BATAVIA, N.Y. – NFL commissioner Roger Goodell is reiterating his stance of wanting to reduce the four-game preseason schedule at a time the league and players' association have begun preliminary talks on a new collective bargaining agreement.
Goodell cites discussions he's had with coaches in saying he doesn't believe four preseason games are necessary to evaluate and develop players for the regular season. He says the NFL should do everything to the highest quality, "and I'm not sure preseason games meet that level right now."
Goodell spoke Monday while participating in Pro Football Hall of Fame quarterback Jim Kelly's 33rd charity golf tournament outside Buffalo.
Also, without revealing any details, Goodell called it "the best sign" that the league and union have already had discussions some 21 months before the CBA expires following the 2020 season.
In touching on several other topics, he said the NFL has scheduled a series of conference calls with coaches this week to go over a proposal to expand replay reviews and allow them to challenge pass-interference calls in the final two minutes.
Goodell backed a decision made at the owners meetings last month to table a proposal to change the overtime rules and require each team to have one possession regardless of what happens on the opening OT series.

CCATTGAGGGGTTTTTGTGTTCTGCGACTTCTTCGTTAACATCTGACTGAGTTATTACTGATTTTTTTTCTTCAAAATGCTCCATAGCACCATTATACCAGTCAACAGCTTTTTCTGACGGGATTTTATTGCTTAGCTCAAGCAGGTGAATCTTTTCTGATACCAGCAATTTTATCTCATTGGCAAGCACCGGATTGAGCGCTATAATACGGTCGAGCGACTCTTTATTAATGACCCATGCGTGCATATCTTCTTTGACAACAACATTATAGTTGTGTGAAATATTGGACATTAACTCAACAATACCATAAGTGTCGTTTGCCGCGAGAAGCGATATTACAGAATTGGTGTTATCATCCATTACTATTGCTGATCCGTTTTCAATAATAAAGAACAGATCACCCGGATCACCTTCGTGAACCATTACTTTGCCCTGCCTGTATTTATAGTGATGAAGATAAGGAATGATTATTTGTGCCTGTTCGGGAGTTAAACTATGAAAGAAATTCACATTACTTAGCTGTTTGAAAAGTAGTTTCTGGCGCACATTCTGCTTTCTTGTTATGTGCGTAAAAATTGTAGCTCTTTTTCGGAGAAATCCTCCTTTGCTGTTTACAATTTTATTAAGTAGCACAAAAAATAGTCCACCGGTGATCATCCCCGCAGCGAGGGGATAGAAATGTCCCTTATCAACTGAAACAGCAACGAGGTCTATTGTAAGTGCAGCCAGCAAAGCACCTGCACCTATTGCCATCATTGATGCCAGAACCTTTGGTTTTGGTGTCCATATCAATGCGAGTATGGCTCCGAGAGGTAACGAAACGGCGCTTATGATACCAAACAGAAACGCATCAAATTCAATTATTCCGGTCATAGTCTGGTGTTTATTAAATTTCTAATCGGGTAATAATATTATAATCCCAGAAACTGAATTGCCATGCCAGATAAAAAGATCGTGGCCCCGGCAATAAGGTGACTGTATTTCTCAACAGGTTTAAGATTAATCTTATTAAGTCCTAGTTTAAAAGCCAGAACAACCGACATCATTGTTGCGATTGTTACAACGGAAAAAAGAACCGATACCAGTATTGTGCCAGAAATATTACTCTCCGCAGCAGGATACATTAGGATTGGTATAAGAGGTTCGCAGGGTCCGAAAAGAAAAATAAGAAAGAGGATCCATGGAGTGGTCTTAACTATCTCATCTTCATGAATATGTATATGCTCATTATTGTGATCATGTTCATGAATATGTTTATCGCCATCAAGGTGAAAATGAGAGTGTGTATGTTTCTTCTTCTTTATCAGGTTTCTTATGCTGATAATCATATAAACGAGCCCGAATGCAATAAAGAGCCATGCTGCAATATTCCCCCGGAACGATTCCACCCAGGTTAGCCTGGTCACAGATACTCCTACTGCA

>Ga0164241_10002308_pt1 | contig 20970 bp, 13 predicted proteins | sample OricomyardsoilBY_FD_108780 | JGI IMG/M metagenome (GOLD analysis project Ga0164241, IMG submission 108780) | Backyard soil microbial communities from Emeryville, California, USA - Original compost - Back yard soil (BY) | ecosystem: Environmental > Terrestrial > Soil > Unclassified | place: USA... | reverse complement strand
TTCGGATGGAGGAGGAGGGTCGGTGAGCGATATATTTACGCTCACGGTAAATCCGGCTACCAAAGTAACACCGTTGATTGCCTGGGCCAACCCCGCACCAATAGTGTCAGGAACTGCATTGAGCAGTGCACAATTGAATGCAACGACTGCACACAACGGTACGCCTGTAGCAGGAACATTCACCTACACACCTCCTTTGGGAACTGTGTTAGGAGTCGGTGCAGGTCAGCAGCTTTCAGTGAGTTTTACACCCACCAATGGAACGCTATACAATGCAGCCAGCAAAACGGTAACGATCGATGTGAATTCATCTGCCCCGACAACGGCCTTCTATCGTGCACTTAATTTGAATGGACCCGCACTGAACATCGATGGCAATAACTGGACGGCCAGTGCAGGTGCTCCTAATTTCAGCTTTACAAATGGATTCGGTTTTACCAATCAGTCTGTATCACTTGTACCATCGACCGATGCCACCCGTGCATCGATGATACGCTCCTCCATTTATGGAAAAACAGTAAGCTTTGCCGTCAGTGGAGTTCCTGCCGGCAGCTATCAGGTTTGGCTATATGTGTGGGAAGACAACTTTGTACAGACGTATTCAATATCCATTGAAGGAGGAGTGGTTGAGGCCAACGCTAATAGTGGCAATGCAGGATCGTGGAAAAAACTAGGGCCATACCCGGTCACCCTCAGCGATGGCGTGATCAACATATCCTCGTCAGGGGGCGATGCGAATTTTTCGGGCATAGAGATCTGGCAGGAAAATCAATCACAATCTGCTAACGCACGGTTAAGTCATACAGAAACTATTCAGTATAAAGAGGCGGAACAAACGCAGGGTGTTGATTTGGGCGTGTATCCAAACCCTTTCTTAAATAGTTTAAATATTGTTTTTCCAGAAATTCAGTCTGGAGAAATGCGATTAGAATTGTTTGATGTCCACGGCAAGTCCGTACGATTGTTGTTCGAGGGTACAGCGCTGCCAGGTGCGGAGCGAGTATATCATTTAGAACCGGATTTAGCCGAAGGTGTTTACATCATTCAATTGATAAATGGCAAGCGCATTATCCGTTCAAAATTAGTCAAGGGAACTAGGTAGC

"I don't know if I'd go for the fair possession," Goodell said, noting he likes "the sudden-death nature of the current rule," in which the game ends if a team scores a touchdown on its opening possession.
Goodell also reiterated the league's preference for the Buffalo Bills to build a new stadium to replace their existing facility, which was built in 1973. He said new stadiums play a key role in ensuring franchise stability by continuing to attract fans, who expect more modern amenities due to technological advancements made over the past two decades.
The Bills are six months into conducting a feasibility study on whether to build a new stadium downtown or remain at their existing site in Orchard Park, New York.